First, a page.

“I cannot wait to retire and put my feet up!” How many times has this thought crossed your mind, when you have one of those days at work? One of those days where everything seems to be falling to pieces. But have you considered all that comes with retirement?
The psychological impacts of retirement are varied and although the association between retirement and well being is not widely explored, it is of key importance when discussing mental health in the elderly. Retirement is a milestone and a major life transition for older adults. It involves the end of one phase and the beginning of a new one. Each individual’s transition to retirement might look vastly different. Some individuals take on voluntary retirement, while others are forced to retire early due to age or ill health.
Effects of retirement
Whilst extensive planning into the financial aspects of retirement is typically examined, the psychological impacts are often overlooked. Retirement is bound to come with its share of losses and gains. Initially, an escape from the monotony of work can be a welcome relief, something that you have been looking forward to for years. But this joy might eventually wear off and settle into a loss of purpose, meaning, and structure. This could potentially lead to feelings of aimlessness, loneliness and boredom, particularly if you had a job that was gratifying and gave you a sense of purpose.
Challenges faced after retirement
“The trouble with retirement is that you never get a day off.” – Abe Lemons
There are many changes that come with this phase, some of them being:
- Loss of identity – who am I if I am no longer a teacher/driver/salesman?
- Isolation – what am I to do without my colleagues and my work social circles?
- Grief – I’m unable to come to terms with the end of such a significant phase.
- Not feeling ‘useful’ – I’m not contributing anything, I must be pretty worthless.
- Loss of work/life structure – I don’t know what to do next.
- Aimlessness – what do I fill my day with?
- Death anxiety – I’m growing old and death is on the horizon.
Stress, anxiety and depression are common in the elderly population and usually go unrecognised as there is a lack of awareness, acknowledgement and access to mental health services.
How to make the transition smoother
Learning to accept change and acknowledging your emotions
Change is inevitable and can be challenging to embrace, especially when that change is forced on you. It is normal to feel a plethora of emotions when you go through these changes. It might help to see retirement as the start of a new journey, giving yourself grace and time to adapt. There is no ‘right’ way to feel when it comes to a new transition. Acknowledging what you are feeling, sitting in that emotional space (however unpleasant) and being emotionally self-aware can go a long way in helping you process your emotions.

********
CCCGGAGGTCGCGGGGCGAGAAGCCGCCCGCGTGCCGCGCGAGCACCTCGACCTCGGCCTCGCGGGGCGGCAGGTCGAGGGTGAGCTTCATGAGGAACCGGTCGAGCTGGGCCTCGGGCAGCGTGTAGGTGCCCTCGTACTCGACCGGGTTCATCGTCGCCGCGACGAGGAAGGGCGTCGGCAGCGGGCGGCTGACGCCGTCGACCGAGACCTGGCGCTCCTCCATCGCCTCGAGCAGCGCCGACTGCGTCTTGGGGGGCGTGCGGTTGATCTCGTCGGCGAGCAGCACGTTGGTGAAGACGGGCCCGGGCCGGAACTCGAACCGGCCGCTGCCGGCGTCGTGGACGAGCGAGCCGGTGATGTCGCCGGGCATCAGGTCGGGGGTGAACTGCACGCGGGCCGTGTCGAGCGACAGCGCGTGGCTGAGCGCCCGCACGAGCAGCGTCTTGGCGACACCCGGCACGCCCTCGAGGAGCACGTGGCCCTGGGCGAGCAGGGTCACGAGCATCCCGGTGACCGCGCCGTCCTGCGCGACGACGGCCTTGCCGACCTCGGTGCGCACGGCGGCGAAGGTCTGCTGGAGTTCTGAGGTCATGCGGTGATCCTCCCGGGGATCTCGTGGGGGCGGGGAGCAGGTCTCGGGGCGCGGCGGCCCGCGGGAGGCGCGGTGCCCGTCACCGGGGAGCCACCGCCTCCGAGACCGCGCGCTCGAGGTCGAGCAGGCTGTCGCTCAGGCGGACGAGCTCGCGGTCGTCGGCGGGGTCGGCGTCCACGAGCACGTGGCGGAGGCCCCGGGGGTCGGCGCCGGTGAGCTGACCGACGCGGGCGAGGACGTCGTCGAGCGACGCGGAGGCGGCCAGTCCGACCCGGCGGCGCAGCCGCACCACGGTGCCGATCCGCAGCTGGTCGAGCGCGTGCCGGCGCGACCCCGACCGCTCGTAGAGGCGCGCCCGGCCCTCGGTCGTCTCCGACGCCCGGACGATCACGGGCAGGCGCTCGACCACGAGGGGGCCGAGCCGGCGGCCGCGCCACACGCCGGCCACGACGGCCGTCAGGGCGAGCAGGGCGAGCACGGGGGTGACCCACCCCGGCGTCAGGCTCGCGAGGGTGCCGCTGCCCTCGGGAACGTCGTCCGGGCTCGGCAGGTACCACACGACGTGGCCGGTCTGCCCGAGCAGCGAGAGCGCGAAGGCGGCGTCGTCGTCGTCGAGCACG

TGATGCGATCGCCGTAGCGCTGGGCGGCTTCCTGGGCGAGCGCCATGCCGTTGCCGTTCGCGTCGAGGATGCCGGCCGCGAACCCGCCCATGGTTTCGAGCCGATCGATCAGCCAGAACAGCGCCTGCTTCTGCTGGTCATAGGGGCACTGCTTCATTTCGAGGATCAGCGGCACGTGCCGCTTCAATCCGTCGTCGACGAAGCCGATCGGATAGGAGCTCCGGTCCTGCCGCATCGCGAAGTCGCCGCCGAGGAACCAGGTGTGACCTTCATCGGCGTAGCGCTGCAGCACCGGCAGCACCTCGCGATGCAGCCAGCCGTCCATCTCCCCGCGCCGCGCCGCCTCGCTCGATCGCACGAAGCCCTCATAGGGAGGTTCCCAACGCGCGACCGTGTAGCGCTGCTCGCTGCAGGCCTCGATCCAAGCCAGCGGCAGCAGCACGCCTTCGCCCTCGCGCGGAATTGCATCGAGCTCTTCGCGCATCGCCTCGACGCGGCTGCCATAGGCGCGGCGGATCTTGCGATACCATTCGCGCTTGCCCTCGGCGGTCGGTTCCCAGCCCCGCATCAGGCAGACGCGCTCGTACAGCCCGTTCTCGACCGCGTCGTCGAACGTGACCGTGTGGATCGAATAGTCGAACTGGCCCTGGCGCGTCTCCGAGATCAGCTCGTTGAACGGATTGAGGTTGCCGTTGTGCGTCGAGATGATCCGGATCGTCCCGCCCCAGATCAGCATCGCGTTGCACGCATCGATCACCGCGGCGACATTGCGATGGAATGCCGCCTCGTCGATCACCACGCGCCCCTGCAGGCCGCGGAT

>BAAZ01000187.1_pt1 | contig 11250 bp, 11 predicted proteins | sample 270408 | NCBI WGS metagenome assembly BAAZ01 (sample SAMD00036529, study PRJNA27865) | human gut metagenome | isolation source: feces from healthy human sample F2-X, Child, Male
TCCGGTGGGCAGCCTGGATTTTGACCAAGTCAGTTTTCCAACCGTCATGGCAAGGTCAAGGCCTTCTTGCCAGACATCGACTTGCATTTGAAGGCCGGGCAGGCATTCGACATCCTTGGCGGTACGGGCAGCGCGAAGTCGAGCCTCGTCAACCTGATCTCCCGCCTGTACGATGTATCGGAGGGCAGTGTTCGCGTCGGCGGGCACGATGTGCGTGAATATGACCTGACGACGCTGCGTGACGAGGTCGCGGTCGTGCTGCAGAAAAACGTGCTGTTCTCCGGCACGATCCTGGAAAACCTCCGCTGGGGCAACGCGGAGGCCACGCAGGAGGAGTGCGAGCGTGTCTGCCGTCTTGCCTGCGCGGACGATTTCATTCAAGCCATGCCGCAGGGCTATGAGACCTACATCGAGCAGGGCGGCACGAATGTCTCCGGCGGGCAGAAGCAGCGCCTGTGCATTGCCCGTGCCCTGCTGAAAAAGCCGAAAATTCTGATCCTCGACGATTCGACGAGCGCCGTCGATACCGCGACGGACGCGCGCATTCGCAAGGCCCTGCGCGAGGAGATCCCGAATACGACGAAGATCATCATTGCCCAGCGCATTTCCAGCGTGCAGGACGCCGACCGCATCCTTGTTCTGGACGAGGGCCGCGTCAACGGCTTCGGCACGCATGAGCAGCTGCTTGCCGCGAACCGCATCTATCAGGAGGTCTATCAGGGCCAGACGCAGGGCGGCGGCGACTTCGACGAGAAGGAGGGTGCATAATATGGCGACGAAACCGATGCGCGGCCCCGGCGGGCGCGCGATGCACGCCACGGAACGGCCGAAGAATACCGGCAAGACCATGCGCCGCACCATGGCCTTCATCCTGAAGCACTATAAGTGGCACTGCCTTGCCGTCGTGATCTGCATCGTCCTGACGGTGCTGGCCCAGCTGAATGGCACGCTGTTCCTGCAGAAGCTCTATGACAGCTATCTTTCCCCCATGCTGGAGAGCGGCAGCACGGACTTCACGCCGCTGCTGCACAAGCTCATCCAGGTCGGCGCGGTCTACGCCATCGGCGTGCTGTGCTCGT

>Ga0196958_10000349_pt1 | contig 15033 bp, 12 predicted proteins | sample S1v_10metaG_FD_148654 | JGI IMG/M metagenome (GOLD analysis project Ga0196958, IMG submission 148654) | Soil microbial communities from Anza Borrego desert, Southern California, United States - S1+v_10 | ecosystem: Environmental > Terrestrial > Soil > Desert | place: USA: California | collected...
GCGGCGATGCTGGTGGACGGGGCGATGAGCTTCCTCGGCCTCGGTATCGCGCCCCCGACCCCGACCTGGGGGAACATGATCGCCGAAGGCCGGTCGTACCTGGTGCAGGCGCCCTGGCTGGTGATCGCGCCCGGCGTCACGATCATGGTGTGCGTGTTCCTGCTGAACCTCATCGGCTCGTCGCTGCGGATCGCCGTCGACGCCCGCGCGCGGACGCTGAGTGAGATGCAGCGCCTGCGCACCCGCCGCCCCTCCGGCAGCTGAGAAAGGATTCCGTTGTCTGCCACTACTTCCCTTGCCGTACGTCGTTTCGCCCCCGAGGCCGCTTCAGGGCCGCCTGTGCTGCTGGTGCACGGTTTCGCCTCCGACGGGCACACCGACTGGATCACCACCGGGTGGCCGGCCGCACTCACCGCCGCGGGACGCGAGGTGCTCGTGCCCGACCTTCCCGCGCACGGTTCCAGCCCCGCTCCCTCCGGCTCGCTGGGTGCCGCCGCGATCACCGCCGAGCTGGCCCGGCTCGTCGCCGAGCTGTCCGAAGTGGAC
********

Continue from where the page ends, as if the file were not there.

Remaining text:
Rethinking your identity as a retiree
If you have built your identity on your career and how well you have done at work, it might be hard to see how your identity could be redefined, but it is possible to find new ways of defining your identity through relationships or activities that are not work-related. Explore new hobbies, volunteer, learn something new, challenge your brain – the options are endless.
Maintaining structure during retirement
Not having a work schedule does not mean you cannot have structure in your day. Having a loose daily routine is a good place to start. Try sticking to a routine when it comes to sleep and wake up times. Make a schedule to meet up with others, to exercise and do other activities.
Expanding your social network
With retirement comes isolation and most of this is due to abruptly losing the social circle that comprises colleagues and coworkers. Research shows that staying socially connected has significant impacts on mental health. Don’t buy into the lie that you’re too old to make new friends. Explore avenues of creating new relationships outside of work.
Looking after your health
There are multiple stressors that come with retirement and proactively paying attention to your psychological wellbeing is vital. The loss of routine, structure, support and identity can affect your self-worth, which is a risk factor for depression. Do not hesitate to reach out if you’re struggling. It is not a sign of weakness. It shows that you care about your health, are aware of the psychological impacts of retirement, and are willing to take steps to address them.
“Retirement is a blank sheet of paper. It is a chance to redesign your life into something new and different.“- Patrick Foley
Reach out to us at www.effectiveliving.com.au/ if you or anyone you know would like to receive professional help with life transitions, stress, or any other mental health concern.
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Monica Jacob (MPhil Clin Psych, MSc Clin Psych, BSc Psych) is a psychologist who values trust, empathy, respect, warmth, and creativity in the therapy room and seeks to collaboratively help her clients lead more meaningful, enriched lives. Monica is passionate about understanding each individual’s unique journey and walking alongside them. She previously worked in hospital settings as part of a multidisciplinary team and provided psychotherapy to clients with various mental health needs in both inpatient and outpatient settings. Her clinical experience includes working with individuals experiencing mood disorders, anxiety disorders, substance use disorders, and adjustment difficulties. Monica is dedicated to improving her expertise and knowledge by receiving regular supervision and reviewing research to provide the best possible support to her clients.